God rules over the realm of history. God also rules over the realm of nature. We’re picking this up now in verse 25 and 26. I love this: “‘To whom will you compare me or who is my equal?’ says the Holy One.” Maybe I should just pause there and ask you that. Who are you going to compare to God? Do you got anything that somehow matches His size? You got anything in the universe that can stand up against Him? Any nation, any group of people? Can they stand up against God?
There are two ways that God is distinguished from everyone else. First of all, there is no one who can compare to Him, and secondly, He is holy–and both of those are in that verse. Because God is ontologically, as we learned last time, so much greater than any one of us could possibly even conceive that there is no comparison. By the way, extra parenthesis, do you see now the folly of the silliness, the sheer silliness of things like the New Age movement that say I’m God? You know Shirley MacLaine running out onto the Malibu beach shouting, “I’m god, I’m god, I’m god!” Aren’t you glad she’s wrong? “To whom then will you compare me?” Do you see how insulting all of this nonsense is? “‘To whom then will you compare me or who is my equal,’ says the Holy One.” Lift up your eyes to the heavens. Who created all of these?” All of these people running around saying, “I’m god, I’m god, I’m god.”–did they create these things? No? Because you’ll notice it is He who brings out the starry host one by one and calls each of them by name. Because of His great power and mighty strength not one of them is missing.
Notice what we find here in the Scriptures. The amazing thing is that it is God who rules over nature. He rules over nature because right here in the text it says that He created all these things, and if He’s the Creator, He could have chosen to not create. If He is the one who created all things indeed, creation is the overflow of His glory and that’s why it’s such blasphemy to be into astrology. Because astrology looks to the stars for the thing that you and I ought to look to God for, namely wisdom and insight. The created heavens was to reveal the glory of God. It was never intended that we should look at the created heaven and we should somehow begin to worship the creation rather than the creator. The creation only says there must be a Creator who’s much bigger than the creation, and so God rules and He supervises everything that He rules.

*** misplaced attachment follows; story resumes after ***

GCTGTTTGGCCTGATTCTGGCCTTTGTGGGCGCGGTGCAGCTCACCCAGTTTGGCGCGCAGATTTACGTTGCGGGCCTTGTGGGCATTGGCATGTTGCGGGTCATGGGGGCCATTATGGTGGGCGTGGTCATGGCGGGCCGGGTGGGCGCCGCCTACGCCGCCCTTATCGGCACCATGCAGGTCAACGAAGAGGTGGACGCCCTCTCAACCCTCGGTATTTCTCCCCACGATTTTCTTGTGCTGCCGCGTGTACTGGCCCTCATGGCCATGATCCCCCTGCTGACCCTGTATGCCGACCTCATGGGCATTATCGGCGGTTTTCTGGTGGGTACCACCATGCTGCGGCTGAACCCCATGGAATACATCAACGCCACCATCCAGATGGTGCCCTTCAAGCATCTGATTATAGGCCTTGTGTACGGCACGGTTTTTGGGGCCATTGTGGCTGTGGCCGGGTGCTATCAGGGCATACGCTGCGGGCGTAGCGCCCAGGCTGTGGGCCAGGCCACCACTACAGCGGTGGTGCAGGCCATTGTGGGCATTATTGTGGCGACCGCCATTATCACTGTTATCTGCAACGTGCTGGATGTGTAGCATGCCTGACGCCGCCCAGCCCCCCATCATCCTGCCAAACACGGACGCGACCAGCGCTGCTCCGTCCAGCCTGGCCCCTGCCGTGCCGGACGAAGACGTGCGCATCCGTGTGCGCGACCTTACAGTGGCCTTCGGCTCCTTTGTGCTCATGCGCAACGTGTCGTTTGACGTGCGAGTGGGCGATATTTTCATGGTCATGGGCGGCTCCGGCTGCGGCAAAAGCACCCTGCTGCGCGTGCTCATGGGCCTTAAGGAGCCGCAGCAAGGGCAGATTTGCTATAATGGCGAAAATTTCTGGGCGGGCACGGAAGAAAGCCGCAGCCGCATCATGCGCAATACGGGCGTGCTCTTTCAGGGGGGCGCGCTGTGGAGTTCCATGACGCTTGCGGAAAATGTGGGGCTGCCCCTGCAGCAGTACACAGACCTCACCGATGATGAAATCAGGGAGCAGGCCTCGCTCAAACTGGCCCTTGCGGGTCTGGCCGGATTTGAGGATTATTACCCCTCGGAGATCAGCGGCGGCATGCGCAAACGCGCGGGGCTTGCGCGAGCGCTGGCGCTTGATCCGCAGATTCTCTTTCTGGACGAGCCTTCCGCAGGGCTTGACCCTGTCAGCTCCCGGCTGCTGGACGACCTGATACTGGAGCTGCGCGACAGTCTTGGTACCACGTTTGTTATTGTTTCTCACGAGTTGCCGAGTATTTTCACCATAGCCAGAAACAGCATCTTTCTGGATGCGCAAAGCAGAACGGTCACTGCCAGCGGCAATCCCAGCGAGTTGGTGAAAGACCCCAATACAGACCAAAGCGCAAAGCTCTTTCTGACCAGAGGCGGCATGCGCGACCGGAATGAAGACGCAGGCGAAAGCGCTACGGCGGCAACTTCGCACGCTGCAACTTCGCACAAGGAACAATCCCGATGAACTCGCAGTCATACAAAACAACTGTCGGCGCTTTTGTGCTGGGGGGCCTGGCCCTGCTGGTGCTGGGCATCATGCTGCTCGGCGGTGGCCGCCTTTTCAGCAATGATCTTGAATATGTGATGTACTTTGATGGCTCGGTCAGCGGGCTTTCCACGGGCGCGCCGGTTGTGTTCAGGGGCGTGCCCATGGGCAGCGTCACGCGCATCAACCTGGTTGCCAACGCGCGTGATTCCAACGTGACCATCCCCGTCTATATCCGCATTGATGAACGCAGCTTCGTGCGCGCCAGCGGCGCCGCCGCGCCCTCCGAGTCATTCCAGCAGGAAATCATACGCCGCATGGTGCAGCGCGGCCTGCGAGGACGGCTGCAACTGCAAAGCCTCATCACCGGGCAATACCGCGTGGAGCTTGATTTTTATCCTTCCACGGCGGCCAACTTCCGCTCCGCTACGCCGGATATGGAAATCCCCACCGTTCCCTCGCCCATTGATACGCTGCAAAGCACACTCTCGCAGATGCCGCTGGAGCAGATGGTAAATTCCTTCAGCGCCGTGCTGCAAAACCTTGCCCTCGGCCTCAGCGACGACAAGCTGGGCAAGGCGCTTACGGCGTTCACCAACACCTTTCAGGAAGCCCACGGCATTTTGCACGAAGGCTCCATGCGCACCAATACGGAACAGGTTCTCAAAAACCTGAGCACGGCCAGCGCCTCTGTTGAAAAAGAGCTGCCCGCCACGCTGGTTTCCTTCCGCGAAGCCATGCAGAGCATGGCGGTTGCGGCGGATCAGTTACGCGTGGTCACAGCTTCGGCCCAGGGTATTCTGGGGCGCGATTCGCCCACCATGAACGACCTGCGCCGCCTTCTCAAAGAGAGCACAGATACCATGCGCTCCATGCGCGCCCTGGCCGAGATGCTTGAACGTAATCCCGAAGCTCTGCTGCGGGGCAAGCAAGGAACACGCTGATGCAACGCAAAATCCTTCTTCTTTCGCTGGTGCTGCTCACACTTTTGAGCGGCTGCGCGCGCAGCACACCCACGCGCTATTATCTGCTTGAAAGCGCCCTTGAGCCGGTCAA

Now listen to the text: “He brings out the starry host one by one.” The imagery is a military imagery. It’s as if all the stars of the heaven are on roll call. And God says I’m calling your name and the star says, “I’m present,” and He calls another name and it says “I’m present, I’m present” and for the roll call none of them is missing. You say, well there’s some stars that have fallen to the earth. Those too are also under God’s control, and He knows about them. And even if they’ve gone into some kind of oblivion, God knows all about that. The point is that when God calls a star, it shows up and says “present.” And the billions of stars all have a different name. How would you like to name a trillion stars all differently with a different name? You can’t use the same name twice. And after you named a trillion what about another trillion and then a hundred trillion and then a thousand trillion? Only God can do that.
By the way, I never even thought of this: if God knows the stars by name, do you think He remembers your name? Do you think He remembers where you live? Does He say, “Oh, this dear child of Mine moved, and now I forgot his address”? No, the Almighty God knows you. I mentioned earlier that the hair of your head is numbered. That’s a very precious text to me. It’s becoming more precious all the time. [Laughter]
Every star shows up when its name is called and God absolutely has control over nature. You see, behind the storm is God. In fact, if there’s an avalanche, despite all of its terror (and I’ll mention that in a moment), that too is God because the God who created could have prevented the avalanche. The rocks could have been stronger. Yeah, yeah, you say, but earthquakes come because of a fault in the earth’s crust. That’s right, but who controls the faults of the earth’s crust? Why does one part of the world have a greater fault than the other part under its crust etc., etc. This actually is God. Nature is presented in the Bible as being under the direct power of God. Jesus is on the sea of Galilee and He says to the storm, “Peace, be still!” and it is still.
Let me ask you a series of questions. Since Isaiah asks questions, I will ask some of my own. Who sent the flood during the time of Noah? Who sent the plagues during the time of Egypt? Who caused the sun to stand still or whatever happened there during the days of Joshua when it was darkness when it was expected to be light? Who caused the earthquake when the sons of Korah rebelled? It’s God. Who sends the drought? Who sends the rain? It is God.